Volume 7, Number 2
SPECIAL BUDGET COMMENTARY
March 19, 2007 Federal Budget
This is an area of new ideas and returns to earlier eras.
To effect equality between the single-income family and the two-income family, the personal tax credit for a spouse has been raised to equal the individual exemption credit. For 2007, this is $8,929. However, income-splitting is still of value due to progressive tax rates so that a two-income earning family still has a tax advantage.
For almost a generation, no tax relief has been given to families other than low-income families for dependent children under age 18. Now, at $2,000 per child, the federal tax credit at 15.5% will provide the family with $310 of tax relief per child. A provincial tax saving should also result. This measure yields over half of the total benefit given to Canadians in tax relief by the 2007 Federal Budget.
Another flashback: RRSPs may now remain until the individual attains 71 years of age. If a RRIF has already been established and the individual turns 70 or 71 years of age in 2007, then the minimum withdrawal is waived while the individual is aged 71 or under.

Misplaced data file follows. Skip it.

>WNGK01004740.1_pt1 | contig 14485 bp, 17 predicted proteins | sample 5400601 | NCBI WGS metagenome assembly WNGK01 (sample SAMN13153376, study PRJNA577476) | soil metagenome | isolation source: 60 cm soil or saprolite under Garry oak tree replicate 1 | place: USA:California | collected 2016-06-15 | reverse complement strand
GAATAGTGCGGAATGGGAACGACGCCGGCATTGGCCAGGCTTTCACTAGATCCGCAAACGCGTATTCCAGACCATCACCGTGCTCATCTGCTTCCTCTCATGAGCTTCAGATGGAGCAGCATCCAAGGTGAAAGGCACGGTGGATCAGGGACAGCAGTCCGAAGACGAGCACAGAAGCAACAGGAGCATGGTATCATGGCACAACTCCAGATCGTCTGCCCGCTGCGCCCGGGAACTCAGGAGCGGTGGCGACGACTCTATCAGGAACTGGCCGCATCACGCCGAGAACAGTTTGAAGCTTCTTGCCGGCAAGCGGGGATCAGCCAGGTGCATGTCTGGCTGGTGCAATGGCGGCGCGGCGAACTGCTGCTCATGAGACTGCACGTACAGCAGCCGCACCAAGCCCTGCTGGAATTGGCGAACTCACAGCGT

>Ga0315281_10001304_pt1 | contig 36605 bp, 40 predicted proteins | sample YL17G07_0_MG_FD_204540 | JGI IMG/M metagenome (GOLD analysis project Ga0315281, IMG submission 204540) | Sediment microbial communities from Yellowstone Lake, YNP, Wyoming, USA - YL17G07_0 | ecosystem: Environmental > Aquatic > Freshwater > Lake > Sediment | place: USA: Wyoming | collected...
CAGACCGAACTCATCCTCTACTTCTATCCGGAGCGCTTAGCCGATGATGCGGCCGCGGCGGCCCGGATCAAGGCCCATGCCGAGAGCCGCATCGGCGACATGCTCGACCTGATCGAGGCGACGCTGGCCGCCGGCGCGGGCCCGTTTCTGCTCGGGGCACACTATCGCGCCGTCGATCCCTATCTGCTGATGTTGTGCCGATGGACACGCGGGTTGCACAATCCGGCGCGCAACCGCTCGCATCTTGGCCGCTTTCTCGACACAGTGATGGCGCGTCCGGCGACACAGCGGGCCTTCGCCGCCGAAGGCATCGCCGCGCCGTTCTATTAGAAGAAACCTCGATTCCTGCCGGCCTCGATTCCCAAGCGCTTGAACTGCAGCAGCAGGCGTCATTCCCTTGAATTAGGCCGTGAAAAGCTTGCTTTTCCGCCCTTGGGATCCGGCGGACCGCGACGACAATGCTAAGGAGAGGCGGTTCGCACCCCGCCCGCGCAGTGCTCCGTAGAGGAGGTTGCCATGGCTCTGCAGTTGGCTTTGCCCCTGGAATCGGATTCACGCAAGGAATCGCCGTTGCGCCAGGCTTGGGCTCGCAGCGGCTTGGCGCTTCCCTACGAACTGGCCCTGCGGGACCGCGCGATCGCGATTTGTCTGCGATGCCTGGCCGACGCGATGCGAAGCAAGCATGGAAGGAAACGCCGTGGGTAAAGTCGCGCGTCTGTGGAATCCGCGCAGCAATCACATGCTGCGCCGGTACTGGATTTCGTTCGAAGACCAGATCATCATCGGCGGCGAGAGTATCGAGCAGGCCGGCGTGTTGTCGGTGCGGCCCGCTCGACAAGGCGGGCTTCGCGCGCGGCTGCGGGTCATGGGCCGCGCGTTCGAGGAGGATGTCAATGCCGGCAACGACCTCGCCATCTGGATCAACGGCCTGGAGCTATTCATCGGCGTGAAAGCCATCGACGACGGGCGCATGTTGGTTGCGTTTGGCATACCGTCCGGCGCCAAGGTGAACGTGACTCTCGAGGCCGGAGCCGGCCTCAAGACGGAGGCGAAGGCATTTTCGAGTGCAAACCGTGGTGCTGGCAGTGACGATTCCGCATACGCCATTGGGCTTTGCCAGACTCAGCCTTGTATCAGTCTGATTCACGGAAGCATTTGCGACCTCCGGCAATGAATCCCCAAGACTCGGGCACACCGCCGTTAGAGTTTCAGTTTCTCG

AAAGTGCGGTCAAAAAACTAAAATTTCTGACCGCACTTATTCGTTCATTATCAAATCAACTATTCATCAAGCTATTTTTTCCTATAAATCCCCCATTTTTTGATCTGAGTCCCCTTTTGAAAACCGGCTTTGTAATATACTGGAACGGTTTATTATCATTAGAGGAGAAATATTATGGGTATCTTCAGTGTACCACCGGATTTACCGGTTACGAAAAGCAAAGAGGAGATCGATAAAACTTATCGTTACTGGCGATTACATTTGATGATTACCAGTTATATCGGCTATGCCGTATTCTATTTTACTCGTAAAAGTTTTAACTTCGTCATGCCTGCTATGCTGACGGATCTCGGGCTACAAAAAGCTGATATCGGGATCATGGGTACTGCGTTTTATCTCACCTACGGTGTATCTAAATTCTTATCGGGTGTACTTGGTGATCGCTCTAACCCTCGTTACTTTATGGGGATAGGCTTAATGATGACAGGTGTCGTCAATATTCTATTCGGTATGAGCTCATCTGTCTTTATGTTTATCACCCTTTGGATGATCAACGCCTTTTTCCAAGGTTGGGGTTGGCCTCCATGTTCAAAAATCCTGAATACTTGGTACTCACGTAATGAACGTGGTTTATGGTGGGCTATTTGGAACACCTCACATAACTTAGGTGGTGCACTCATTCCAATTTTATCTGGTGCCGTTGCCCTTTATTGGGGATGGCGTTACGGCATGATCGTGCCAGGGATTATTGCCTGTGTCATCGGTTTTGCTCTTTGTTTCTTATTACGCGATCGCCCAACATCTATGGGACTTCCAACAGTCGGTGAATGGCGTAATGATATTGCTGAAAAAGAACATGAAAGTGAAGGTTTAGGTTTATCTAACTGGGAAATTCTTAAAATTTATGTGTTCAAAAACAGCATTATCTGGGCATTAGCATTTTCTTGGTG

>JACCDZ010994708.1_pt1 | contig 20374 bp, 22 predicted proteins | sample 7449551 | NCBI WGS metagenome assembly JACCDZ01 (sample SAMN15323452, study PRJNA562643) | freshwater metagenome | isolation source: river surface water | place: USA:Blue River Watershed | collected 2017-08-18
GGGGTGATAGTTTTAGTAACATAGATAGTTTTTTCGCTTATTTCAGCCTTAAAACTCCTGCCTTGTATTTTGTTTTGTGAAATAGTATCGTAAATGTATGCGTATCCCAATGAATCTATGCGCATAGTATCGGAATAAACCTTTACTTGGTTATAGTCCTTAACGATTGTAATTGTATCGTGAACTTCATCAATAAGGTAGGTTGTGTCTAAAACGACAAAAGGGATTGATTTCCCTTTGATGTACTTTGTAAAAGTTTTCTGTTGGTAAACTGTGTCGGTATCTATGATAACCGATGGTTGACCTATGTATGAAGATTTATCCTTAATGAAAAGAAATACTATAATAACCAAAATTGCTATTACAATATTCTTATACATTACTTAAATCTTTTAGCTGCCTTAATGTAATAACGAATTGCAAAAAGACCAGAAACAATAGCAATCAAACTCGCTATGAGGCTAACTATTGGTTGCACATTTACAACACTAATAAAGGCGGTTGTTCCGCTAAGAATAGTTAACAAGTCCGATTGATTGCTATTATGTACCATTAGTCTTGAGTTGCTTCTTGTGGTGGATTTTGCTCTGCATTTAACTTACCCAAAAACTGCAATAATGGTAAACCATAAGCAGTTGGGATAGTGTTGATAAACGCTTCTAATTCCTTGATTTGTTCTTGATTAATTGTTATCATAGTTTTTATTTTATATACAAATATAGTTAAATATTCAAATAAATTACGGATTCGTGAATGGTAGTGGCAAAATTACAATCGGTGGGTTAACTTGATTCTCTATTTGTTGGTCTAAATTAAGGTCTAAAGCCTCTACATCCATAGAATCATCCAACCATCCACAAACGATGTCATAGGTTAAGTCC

The registered education savings plan is also returned to its past rules. Effective for 2007, there is no annual maximum contribution, only a lifetime limit of $50,000 (increased from $42,000). This can help the family with a last minute need to fund post secondary education. The federal grant portion has been increased from $400 to $500 per year.
To broaden the fairness of exempting scholarships from tax, elementary and secondary school scholarships will also be exempted from 2007 onwards.
Qualified investments for RRSP's will be expanded to include most investment grade debt and publicly listed securities.
There are no reductions in tax rates, but a continuance of the idea of many different tax credit incentives for such things as municipal transit and child fitness.